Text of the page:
Cytisus × dallimorei Rolfe

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Credits

Article from Bean's Trees and Shrubs Hardy in the British Isles

Recommended citation
'Cytisus × dallimorei' from the website Trees and Shrubs Online (treesandshrubsonline.org/articles/cytisus/cytisus-x-dallimorei/). Accessed 2020-07-07.

Genus

Synonyms

  • × Cytothamnus dallimorei (Rolfe) Schneid.

Glossary

calyx
(pl. calyces) Outer whorl of the perianth. Composed of several sepals.
hybrid
Plant originating from the cross-fertilisation of genetically distinct individuals (e.g. two species or two subspecies).
internode
Section of stem between two nodes.
orbicular
Circular.
standard petal
(in the flowers of some legumes) Large upper petal; also known as ‘vexillum’.
trifoliolate
With three leaflets.

References

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Credits

Article from Bean's Trees and Shrubs Hardy in the British Isles

Recommended citation
'Cytisus × dallimorei' from the website Trees and Shrubs Online (treesandshrubsonline.org/articles/cytisus/cytisus-x-dallimorei/). Accessed 2020-07-07.

A hybrid raised at Kew in 1900 by crossing C. scoparius ‘Andreanus’ (seed-bearer) with C. multiflorus. It is a tall shrub, perhaps 8 or 9 ft high, of thin, erect habit, suggesting that of C. scoparius; young wood ribbed. Leaves mostly trifoliolate, downy. Flowers about 58 in. long, the whole of the petals suffused with beautiful shades of rosy pink deepening on the wing petals to crimson; the almost orbicular standard petal is 58 in. long, darker outside than within, keel almost white. Calyx helmet-shaped, shining brown, slightly downy, 18 in. long; flower-stalk 14 in. long, downy. At each node the flowers are solitary or in pairs. Bot. Mag., t. 8482.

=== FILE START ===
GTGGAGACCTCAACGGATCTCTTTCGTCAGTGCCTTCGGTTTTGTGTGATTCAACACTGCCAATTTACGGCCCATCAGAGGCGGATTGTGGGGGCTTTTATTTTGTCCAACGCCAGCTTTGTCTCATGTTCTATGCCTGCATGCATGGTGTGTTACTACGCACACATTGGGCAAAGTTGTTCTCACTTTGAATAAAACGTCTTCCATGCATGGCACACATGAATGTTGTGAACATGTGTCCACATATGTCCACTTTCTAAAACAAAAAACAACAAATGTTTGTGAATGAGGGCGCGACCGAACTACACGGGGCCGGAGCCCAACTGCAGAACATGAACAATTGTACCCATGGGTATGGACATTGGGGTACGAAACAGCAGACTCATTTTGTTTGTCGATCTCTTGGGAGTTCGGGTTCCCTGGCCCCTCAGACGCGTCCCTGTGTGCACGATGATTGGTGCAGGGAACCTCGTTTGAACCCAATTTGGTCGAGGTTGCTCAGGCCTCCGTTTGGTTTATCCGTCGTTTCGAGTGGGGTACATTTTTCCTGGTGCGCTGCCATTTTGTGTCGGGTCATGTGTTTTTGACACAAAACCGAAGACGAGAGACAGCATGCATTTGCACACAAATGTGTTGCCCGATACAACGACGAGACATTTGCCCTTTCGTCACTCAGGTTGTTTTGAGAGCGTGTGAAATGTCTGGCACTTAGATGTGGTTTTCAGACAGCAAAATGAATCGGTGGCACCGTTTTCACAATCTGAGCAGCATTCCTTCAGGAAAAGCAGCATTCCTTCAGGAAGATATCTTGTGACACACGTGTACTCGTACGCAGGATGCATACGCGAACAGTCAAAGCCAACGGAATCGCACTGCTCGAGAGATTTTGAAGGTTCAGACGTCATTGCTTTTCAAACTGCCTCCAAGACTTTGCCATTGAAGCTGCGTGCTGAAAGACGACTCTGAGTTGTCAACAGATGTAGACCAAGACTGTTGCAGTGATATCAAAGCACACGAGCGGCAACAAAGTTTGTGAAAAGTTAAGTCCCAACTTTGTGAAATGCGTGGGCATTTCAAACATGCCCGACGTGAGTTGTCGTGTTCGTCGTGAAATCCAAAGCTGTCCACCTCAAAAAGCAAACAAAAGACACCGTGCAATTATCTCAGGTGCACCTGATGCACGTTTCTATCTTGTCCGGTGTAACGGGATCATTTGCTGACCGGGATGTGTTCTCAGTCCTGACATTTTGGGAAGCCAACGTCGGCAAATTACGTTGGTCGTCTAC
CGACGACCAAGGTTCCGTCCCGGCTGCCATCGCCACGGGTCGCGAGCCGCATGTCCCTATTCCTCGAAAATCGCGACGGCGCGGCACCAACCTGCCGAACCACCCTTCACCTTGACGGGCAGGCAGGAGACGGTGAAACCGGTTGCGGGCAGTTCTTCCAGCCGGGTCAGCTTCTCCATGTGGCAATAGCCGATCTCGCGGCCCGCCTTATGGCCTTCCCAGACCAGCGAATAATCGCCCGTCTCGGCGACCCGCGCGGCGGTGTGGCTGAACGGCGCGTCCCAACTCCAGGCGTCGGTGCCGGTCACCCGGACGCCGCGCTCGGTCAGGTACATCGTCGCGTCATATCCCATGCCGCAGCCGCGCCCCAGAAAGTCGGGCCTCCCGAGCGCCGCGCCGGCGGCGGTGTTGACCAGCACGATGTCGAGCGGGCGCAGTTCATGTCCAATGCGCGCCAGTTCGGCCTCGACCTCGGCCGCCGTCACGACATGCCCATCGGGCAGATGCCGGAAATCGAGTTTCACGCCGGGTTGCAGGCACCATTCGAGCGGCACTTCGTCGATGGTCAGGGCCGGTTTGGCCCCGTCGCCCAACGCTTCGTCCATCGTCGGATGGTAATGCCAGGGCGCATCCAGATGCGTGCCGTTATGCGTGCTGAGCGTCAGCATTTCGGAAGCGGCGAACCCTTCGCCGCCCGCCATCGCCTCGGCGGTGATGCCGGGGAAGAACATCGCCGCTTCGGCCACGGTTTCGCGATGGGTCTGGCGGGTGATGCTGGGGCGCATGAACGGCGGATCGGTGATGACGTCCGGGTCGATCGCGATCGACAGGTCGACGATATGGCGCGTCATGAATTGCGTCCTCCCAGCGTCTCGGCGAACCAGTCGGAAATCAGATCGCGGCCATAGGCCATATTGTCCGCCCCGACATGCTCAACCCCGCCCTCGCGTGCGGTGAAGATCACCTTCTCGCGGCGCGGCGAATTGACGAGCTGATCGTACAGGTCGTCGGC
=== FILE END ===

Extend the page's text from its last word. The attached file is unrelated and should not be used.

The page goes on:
This beautiful broom is quite distinct from any other in cultivation, and is the first hybrid broom raised by artificial cross-fertilisation, all its predecessors having originated as chance crosses made by insects. It is propagated by grafting on laburnum or by cuttings. The original hybrid (which should really be distinguished as C. × dallimorei ‘William Dallimore’) is less common now in gardens than formerly but still well worth growing for its beautiful flowers and for its historic interest as one of the parents of the modern race of garden brooms.


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